1. Hotel Chinzanso sakura
    Photo: Lim Chee Wah
  2. Institute of Nature Study meguro
    Photo: Institute of Nature Study
  3. Toyosu Market rooftop garden
    Photo: Keisuke TanigawaToyosu Market rooftop garden

The least crowded places in Tokyo

Get out of bustling Shinjuku to find these hidden, under-the-radar spots of peace and quiet, from Tachikawa to Toyosu

Kasey Furutani
Written by
Kasey Furutani
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Tokyo is one of the densest, most populous cities in the world. It can feel impossible to avoid the crowds or find a place to relax without queuing for a restaurant or getting stuck in a packed train. However, there are still some spots of tranquility in this exhausting yet wonderful city.

Now, with Japan considering a travel bubble with Thailand, Vietnam, Australia and New Zealand, it might be time for tourists to start compiling their bucket list while keeping social distancing in mind. From gardens to temples, here are some of the least crowded places to spend a quiet afternoon in one of the world's greatest cities. 

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Largely underrated, the Edo-Tokyo Open Air Architectural Museum is like hopping into a time machine. Unlike a typical stuffy museum, the Edo-Tokyo Open Air Architectural Museum is a sprawling park that transports you to Tokyo in the Edo, Meiji and Showa eras (1603-1989). Spend the day wandering through preserved buildings, including bathhouses, Japanese and western-style homes and traditional storefronts, that have been saved from Tokyo’s rampant modernisation. Don’t forget your camera and comfy shoes – you’ll spend the whole day walking through old Tokyo and taking Insta-worthy snapshots. 

Are the crowds around Shinjuku Gyoen too much? Head to this nature reserve in Meguro instead, where you’ll find giant trees dating back to the seventeenth century, singing birds and seasonal flowers. Even though the reserve is just around the corner from bustling Meguro, the area is surrounded by trees, ponds and some small wild animals that give the impression of a pastoral forest. 

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Sick of the crowds in ever-popular Nakameguro and Ikejiri-Ohashi? Look to the sky. The Meguro Sky Garden, a 400m rooftop garden smack-bang in the middle of the two wards next to the Meguro River, is a relatively overlooked green space devoid of crowds. What makes the garden so special is that it's built on the roof of a circular loop junction on the Metropolitan Expressway. Come take advantage of its anonymity and chill out with a bento underneath one of the thousand trees up in the sky. Going out has never been so relaxing.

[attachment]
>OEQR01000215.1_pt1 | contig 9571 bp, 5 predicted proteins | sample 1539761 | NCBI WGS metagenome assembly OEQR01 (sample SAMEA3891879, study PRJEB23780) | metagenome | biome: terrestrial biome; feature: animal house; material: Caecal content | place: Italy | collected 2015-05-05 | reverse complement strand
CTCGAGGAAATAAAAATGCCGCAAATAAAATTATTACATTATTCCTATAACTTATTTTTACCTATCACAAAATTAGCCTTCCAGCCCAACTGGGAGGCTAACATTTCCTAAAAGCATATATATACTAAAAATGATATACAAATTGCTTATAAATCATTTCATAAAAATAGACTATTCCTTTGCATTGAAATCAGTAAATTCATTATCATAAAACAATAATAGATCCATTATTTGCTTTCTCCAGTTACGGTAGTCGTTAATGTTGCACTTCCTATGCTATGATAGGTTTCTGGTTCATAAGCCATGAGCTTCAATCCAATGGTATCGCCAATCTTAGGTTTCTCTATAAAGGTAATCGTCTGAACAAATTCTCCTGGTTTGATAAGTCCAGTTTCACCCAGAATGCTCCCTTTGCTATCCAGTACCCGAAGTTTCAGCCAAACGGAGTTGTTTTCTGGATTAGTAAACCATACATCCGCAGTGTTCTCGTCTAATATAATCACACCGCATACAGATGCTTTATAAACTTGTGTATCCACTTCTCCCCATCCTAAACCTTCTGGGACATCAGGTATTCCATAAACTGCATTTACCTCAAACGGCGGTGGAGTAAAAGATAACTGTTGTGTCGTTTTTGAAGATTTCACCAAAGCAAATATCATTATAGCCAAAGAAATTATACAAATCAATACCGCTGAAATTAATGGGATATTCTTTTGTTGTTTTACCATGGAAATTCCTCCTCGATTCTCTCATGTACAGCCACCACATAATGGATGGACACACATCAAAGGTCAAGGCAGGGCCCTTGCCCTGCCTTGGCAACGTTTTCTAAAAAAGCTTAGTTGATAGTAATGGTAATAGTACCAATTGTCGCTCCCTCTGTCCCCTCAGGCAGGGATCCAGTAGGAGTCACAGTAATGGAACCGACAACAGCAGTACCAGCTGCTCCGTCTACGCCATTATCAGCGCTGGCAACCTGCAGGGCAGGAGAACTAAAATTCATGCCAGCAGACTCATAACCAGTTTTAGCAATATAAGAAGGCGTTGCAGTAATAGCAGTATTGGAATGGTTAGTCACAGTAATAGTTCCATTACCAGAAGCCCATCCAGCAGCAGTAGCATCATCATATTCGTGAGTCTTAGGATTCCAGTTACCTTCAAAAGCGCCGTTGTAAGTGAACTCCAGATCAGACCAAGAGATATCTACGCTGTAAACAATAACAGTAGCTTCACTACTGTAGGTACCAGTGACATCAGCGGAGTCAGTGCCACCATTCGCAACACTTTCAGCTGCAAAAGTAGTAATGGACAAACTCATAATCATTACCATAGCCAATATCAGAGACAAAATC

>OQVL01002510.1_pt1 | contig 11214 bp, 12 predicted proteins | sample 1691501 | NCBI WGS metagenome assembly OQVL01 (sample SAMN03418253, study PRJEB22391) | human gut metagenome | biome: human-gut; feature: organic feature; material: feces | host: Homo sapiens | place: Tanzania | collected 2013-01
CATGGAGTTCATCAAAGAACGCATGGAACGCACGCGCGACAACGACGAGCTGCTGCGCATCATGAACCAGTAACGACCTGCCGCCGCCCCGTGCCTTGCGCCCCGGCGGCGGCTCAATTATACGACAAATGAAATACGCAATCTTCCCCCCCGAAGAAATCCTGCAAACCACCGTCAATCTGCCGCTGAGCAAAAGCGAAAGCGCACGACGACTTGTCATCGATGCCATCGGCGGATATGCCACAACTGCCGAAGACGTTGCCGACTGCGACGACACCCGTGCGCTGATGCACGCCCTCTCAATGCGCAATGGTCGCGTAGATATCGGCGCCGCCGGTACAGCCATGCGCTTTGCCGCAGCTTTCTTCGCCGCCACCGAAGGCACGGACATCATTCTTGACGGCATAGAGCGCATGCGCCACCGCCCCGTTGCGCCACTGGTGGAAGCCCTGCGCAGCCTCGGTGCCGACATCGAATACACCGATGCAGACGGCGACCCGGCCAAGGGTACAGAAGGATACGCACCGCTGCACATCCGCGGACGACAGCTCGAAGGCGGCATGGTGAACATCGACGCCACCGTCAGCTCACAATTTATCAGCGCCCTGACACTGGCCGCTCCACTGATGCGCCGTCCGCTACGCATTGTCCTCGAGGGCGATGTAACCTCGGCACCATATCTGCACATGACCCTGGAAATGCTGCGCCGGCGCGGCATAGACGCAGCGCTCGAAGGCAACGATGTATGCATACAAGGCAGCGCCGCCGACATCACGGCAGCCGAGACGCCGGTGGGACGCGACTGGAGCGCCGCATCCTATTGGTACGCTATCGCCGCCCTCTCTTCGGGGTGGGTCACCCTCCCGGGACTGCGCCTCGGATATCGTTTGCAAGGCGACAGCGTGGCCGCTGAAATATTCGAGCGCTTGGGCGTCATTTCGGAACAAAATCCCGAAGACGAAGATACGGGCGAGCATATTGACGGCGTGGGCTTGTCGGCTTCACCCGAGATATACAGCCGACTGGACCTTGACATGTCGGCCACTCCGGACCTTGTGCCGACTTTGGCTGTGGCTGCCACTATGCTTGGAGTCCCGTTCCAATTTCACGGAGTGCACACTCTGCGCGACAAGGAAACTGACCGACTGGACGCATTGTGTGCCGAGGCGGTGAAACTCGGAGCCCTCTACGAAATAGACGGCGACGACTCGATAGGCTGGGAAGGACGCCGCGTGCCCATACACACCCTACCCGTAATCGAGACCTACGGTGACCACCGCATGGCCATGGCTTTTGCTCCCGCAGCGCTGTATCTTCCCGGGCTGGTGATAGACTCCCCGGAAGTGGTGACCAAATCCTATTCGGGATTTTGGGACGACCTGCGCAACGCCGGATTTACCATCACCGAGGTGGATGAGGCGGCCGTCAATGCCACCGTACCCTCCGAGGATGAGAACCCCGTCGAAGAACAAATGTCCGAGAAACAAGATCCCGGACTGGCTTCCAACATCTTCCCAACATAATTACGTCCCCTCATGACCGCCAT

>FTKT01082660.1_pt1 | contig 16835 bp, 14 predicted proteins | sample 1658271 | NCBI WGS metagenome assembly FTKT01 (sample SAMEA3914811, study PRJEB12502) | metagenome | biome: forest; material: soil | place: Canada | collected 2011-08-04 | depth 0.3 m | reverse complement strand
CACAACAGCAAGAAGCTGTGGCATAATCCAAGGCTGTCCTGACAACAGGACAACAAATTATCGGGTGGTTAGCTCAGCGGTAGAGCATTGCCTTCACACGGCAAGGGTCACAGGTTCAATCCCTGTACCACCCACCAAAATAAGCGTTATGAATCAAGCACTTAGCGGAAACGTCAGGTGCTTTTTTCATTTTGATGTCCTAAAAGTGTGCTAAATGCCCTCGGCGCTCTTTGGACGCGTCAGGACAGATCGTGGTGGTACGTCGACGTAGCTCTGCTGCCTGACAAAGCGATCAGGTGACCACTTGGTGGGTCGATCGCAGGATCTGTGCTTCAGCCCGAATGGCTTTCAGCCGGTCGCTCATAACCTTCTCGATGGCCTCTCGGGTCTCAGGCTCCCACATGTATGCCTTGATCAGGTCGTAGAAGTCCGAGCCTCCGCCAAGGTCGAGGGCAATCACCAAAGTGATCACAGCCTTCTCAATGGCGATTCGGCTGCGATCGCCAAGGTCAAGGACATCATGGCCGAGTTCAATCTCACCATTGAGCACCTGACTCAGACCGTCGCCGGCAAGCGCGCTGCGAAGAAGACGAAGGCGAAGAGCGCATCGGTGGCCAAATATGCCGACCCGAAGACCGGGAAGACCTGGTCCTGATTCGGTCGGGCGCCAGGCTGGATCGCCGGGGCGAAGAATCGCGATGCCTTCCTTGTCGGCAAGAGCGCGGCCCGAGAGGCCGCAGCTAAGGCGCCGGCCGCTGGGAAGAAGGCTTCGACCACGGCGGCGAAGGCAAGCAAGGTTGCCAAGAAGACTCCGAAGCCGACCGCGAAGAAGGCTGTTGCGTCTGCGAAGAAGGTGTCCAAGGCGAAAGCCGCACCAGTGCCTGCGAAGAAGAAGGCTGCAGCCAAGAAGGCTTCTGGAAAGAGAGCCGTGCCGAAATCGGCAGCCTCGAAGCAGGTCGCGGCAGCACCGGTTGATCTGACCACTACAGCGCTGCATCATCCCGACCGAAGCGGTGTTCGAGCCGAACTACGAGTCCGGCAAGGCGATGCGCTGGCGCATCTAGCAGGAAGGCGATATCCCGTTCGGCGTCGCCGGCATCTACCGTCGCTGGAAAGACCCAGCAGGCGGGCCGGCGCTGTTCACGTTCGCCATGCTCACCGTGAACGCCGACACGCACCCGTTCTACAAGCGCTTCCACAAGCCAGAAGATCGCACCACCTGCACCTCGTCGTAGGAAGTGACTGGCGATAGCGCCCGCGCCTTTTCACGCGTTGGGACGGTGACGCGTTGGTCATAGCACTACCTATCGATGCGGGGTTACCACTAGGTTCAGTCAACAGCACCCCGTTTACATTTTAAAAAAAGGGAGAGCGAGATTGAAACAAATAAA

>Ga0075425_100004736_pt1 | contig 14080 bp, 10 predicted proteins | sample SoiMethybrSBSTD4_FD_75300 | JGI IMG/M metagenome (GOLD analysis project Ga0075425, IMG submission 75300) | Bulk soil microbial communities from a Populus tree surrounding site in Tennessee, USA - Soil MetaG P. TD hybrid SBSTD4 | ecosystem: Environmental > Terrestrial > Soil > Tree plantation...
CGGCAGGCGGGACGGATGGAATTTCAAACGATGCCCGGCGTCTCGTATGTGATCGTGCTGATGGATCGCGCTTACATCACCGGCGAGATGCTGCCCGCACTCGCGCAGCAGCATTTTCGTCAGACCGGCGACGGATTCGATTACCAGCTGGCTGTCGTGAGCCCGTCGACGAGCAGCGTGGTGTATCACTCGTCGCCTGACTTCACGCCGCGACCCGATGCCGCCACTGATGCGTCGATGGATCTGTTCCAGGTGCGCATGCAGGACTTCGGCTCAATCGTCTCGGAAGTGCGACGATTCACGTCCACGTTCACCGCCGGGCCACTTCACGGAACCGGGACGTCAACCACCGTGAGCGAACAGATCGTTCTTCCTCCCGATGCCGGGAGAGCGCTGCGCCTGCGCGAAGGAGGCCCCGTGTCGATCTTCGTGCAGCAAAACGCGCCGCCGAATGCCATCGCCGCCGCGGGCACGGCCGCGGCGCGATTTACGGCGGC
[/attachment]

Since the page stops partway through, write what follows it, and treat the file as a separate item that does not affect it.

Sure, Sensoji Temple in Asakusa is a must-see for any visitor, but if you’re looking for something more peaceful, Jindaiji in western Tokyo is your best bet. The Buddhist temple sports a sanmon gate dating back to 1695 and houses two picturesque halls surrounded by flowers and nature. You can easily spend the day here – grab a fresh soba lunch, snack on a sweet soy-sauce-covered dango and don’t forget to check out the nearby botanical gardens, which feature the largest rose garden in Tokyo. 

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The Hotel Chinzanso Tokyo’s 700-year-old Japanese landscaped garden is not just for its guests. Spend a quiet afternoon exploring the lush space that changes with the seasons: around 120 cherry blossom trees bloom in spring, summer calls for fireflies and hydrangeas, while maple leaves burn red in autumn. The gardens are a popular wedding spot for a reason – the traditional Japanese garden, complete with a heritage three-storey pagoda, is a spot of pure tranquility in the middle of northern Tokyo.

Tachikawa’s Showa Kinen Park in western Tokyo has over 160 hectares of gardens, parks and other plant life. The huge area of land can take a whole day to walk on foot, so rent a bicycle to see all the sights, including a bonsai garden, giant water fountain and two children’s playgrounds. The park has something to offer in every season – don’t miss out on late-season cherry blossoms, canoeing in summer and yellow ginkgo trees in autumn.

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Toyosu Market is the hub for all things seafood related in Tokyo, but the rooftop of the Fish Intermediate Wholesale Market Building is a quiet contrast from the hustle and bustle below as it's often ignore by visitors. Chill out with a bento and admire the panoramic view of eastern Tokyo, including a rare, people-free perspective of the Rainbow Bridge and Tokyo Tower. 

The largest Hachimangu shrine in Tokyo, Tomioka Hachimangu is located in Monzen-Nakacho, a suburb in east Tokyo. Known for hosting the Fukagawa Matsuri, held every three years in August, the shrine is surrounded by trees and easily identified by its giant torii gates. While you’re in the area, check out the neighbouring Narita-san Fukagawa Fudo-do Buddhist temple. Both the shrine and temple are known for blessing traffic safety, so bad drivers are welcome.

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